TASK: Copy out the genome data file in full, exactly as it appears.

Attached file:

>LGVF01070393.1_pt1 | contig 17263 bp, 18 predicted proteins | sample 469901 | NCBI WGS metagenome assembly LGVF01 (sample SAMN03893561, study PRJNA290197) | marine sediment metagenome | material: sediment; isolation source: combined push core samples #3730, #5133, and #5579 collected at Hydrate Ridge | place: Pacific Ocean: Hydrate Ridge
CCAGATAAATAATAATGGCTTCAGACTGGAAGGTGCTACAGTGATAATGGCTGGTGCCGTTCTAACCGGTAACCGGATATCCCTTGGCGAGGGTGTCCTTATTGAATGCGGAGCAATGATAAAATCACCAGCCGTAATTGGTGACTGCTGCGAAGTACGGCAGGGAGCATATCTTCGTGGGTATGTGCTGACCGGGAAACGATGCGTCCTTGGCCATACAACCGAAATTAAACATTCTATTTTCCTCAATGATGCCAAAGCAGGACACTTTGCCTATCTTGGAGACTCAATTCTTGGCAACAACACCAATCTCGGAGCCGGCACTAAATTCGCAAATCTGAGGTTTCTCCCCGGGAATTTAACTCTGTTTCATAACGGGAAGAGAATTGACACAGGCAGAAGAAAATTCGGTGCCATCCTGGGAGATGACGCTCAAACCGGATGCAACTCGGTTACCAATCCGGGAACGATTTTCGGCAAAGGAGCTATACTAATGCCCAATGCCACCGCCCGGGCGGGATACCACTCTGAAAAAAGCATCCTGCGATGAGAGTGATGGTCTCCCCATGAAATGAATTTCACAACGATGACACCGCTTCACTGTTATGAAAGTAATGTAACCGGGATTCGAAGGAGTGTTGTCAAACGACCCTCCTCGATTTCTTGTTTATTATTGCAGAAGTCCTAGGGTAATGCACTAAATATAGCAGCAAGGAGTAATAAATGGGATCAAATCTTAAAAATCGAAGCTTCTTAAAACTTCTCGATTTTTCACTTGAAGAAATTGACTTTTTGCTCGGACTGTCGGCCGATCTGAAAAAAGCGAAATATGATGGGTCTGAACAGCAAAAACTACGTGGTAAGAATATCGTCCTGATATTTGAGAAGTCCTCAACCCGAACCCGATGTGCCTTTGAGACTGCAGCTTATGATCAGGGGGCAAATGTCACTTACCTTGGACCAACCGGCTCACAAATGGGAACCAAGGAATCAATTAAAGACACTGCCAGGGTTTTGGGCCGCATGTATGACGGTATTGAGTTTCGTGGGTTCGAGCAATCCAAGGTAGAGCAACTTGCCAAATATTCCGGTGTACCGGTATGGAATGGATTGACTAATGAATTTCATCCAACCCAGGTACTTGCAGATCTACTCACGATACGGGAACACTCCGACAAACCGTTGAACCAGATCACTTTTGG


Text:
>LGVF01070393.1_pt1 | contig 17263 bp, 18 predicted proteins | sample 469901 | NCBI WGS metagenome assembly LGVF01 (sample SAMN03893561, study PRJNA290197) | marine sediment metagenome | material: sediment; isolation source: combined push core samples #3730, #5133, and #5579 collected at Hydrate Ridge | place: Pacific Ocean: Hydrate Ridge
CCAGATAAATAATAATGGCTTCAGACTGGAAGGTGCTACAGTGATAATGGCTGGTGCCGTTCTAACCGGTAACCGGATATCCCTTGGCGAGGGTGTCCTTATTGAATGCGGAGCAATGATAAAATCACCAGCCGTAATTGGTGACTGCTGCGAAGTACGGCAGGGAGCATATCTTCGTGGGTATGTGCTGACCGGGAAACGATGCGTCCTTGGCCATACAACCGAAATTAAACATTCTATTTTCCTCAATGATGCCAAAGCAGGACACTTTGCCTATCTTGGAGACTCAATTCTTGGCAACAACACCAATCTCGGAGCCGGCACTAAATTCGCAAATCTGAGGTTTCTCCCCGGGAATTTAACTCTGTTTCATAACGGGAAGAGAATTGACACAGGCAGAAGAAAATTCGGTGCCATCCTGGGAGATGACGCTCAAACCGGATGCAACTCGGTTACCAATCCGGGAACGATTTTCGGCAAAGGAGCTATACTAATGCCCAATGCCACCGCCCGGGCGGGATACCACTCTGAAAAAAGCATCCTGCGATGAGAGTGATGGTCTCCCCATGAAATGAATTTCACAACGATGACACCGCTTCACTGTTATGAAAGTAATGTAACCGGGATTCGAAGGAGTGTTGTCAAACGACCCTCCTCGATTTCTTGTTTATTATTGCAGAAGTCCTAGGGTAATGCACTAAATATAGCAGCAAGGAGTAATAAATGGGATCAAATCTTAAAAATCGAAGCTTCTTAAAACTTCTCGATTTTTCACTTGAAGAAATTGACTTTTTGCTCGGACTGTCGGCCGATCTGAAAAAAGCGAAATATGATGGGTCTGAACAGCAAAAACTACGTGGTAAGAATATCGTCCTGATATTTGAGAAGTCCTCAACCCGAACCCGATGTGCCTTTGAGACTGCAGCTTATGATCAGGGGGCAAATGTCACTTACCTTGGACCAACCGGCTCACAAATGGGAACCAAGGAATCAATTAAAGACACTGCCAGGGTTTTGGGCCGCATGTATGACGGTATTGAGTTTCGTGGGTTCGAGCAATCCAAGGTAGAGCAACTTGCCAAATATTCCGGTGTACCGGTATGGAATGGATTGACTAATGAATTTCATCCAACCCAGGTACTTGCAGATCTACTCACGATACGGGAACACTCCGACAAACCGTTGAACCAGATCACTTTTGG